Recent competing risks models for renal cell carcinoma (RCC) have elegantly quantified the risk of death from kidney cancer versus the risk of death from a patient’s associated medical problems.19,20 For these risk assessments, the time frame associated with these calculations is five years.
Unlike RCC, where a large group of patients can defer treatment for up to five years or perhaps even longer,21 bladder cancer patients do not have this luxury. In fact, if left untreated, patients with muscle-invasive bladder cancer (MIBC) will die of their disease within 18-24 months.3
It is a rare patient with MIBC who will present with medical comorbidities so severe that their risk of death not due to bladder cancer outweighs their risk of death due to bladder cancer, making a competing-risks analysis somewhat inapplicable in this clinical scenario.
Therefore, given all the decision-making intricacies associated with radical surgery for invasive bladder cancer, there is a real need for improved risk assessment tools to objectify a patient’s perioperative risk for adverse outcomes after surgery versus their disease risk and likelihood of cure with invasive/maximal therapy.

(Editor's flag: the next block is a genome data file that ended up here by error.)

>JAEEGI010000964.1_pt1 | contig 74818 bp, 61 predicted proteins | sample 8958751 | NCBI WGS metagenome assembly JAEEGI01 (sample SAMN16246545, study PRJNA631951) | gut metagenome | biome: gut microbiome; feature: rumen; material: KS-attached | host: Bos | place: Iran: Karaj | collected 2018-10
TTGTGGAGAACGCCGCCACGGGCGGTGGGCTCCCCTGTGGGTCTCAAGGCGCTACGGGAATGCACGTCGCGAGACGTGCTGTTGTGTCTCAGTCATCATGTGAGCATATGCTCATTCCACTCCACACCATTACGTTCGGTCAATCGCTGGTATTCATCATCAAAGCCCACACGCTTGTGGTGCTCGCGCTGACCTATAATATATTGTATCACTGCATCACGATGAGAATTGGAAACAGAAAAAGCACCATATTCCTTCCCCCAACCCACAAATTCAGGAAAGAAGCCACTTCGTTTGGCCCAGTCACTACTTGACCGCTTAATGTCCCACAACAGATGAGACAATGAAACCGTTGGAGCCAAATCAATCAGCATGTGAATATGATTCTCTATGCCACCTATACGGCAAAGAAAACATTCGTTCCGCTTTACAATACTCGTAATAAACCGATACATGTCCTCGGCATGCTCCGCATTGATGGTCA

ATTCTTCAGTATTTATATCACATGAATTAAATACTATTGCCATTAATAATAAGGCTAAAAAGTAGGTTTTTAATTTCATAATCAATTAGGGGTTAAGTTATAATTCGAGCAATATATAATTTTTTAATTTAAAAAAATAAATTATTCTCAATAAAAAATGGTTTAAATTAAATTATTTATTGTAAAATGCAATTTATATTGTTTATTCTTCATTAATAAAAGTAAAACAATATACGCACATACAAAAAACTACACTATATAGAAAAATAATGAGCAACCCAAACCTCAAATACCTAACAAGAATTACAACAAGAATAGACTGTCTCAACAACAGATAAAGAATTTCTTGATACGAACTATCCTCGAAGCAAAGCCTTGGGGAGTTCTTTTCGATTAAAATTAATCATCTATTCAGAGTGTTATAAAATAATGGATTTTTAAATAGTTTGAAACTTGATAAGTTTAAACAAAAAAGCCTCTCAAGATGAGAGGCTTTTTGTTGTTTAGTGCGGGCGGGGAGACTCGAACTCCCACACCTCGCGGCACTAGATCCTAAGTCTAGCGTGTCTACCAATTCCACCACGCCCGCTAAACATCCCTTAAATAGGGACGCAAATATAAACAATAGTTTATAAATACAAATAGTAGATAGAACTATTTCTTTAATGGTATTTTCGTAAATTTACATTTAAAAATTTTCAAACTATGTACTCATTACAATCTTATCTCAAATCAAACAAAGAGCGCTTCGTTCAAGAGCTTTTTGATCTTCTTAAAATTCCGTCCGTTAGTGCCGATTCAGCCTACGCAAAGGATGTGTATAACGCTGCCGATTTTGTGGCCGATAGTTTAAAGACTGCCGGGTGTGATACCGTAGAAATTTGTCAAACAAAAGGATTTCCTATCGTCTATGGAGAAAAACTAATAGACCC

Few objective criteria for making treatment decisions
Unfortunately, the ability to accurately predict a patient’s pathologic stage with bladder cancer is poor,22 thus leaving much of the modifiable risk assessment to preoperative evaluation of a patient’s physiologic state. In general, however, available preoperative risk assessment tools to objectively predict a patient’s surgical risk are either lacking or too time-consuming.